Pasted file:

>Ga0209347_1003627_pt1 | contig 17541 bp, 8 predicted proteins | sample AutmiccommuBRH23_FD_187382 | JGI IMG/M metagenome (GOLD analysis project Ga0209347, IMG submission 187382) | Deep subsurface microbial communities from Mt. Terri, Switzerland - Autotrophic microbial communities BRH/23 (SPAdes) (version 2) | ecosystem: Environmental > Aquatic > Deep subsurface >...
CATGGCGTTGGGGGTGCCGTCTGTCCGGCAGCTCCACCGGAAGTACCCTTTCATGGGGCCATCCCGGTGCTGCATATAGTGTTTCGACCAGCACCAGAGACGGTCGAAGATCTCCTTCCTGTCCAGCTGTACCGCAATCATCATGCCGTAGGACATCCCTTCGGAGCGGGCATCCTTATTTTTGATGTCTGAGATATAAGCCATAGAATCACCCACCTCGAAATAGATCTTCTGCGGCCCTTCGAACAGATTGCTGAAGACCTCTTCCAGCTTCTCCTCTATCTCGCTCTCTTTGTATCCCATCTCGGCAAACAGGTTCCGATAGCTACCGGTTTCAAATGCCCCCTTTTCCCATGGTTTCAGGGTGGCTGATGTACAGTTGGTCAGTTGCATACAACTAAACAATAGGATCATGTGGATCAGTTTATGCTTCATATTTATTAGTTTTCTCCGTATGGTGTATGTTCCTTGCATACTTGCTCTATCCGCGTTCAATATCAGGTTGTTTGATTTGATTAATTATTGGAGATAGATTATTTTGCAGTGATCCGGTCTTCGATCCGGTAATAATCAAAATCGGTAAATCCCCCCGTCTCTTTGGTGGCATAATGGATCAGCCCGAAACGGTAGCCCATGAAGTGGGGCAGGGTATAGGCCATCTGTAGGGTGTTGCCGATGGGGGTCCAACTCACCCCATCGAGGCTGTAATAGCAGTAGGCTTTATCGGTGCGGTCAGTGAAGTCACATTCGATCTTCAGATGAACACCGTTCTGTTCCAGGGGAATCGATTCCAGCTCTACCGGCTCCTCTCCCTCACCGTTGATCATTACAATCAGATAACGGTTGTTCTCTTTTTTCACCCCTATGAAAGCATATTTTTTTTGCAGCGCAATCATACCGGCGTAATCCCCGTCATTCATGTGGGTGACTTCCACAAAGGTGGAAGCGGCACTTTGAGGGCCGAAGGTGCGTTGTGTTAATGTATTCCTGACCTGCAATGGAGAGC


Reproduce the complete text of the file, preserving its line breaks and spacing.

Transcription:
>Ga0209347_1003627_pt1 | contig 17541 bp, 8 predicted proteins | sample AutmiccommuBRH23_FD_187382 | JGI IMG/M metagenome (GOLD analysis project Ga0209347, IMG submission 187382) | Deep subsurface microbial communities from Mt. Terri, Switzerland - Autotrophic microbial communities BRH/23 (SPAdes) (version 2) | ecosystem: Environmental > Aquatic > Deep subsurface >...
CATGGCGTTGGGGGTGCCGTCTGTCCGGCAGCTCCACCGGAAGTACCCTTTCATGGGGCCATCCCGGTGCTGCATATAGTGTTTCGACCAGCACCAGAGACGGTCGAAGATCTCCTTCCTGTCCAGCTGTACCGCAATCATCATGCCGTAGGACATCCCTTCGGAGCGGGCATCCTTATTTTTGATGTCTGAGATATAAGCCATAGAATCACCCACCTCGAAATAGATCTTCTGCGGCCCTTCGAACAGATTGCTGAAGACCTCTTCCAGCTTCTCCTCTATCTCGCTCTCTTTGTATCCCATCTCGGCAAACAGGTTCCGATAGCTACCGGTTTCAAATGCCCCCTTTTCCCATGGTTTCAGGGTGGCTGATGTACAGTTGGTCAGTTGCATACAACTAAACAATAGGATCATGTGGATCAGTTTATGCTTCATATTTATTAGTTTTCTCCGTATGGTGTATGTTCCTTGCATACTTGCTCTATCCGCGTTCAATATCAGGTTGTTTGATTTGATTAATTATTGGAGATAGATTATTTTGCAGTGATCCGGTCTTCGATCCGGTAATAATCAAAATCGGTAAATCCCCCCGTCTCTTTGGTGGCATAATGGATCAGCCCGAAACGGTAGCCCATGAAGTGGGGCAGGGTATAGGCCATCTGTAGGGTGTTGCCGATGGGGGTCCAACTCACCCCATCGAGGCTGTAATAGCAGTAGGCTTTATCGGTGCGGTCAGTGAAGTCACATTCGATCTTCAGATGAACACCGTTCTGTTCCAGGGGAATCGATTCCAGCTCTACCGGCTCCTCTCCCTCACCGTTGATCATTACAATCAGATAACGGTTGTTCTCTTTTTTCACCCCTATGAAAGCATATTTTTTTTGCAGCGCAATCATACCGGCGTAATCCCCGTCATTCATGTGGGTGACTTCCACAAAGGTGGAAGCGGCACTTTGAGGGCCGAAGGTGCGTTGTGTTAATGTATTCCTGACCTGCAATGGAGAGC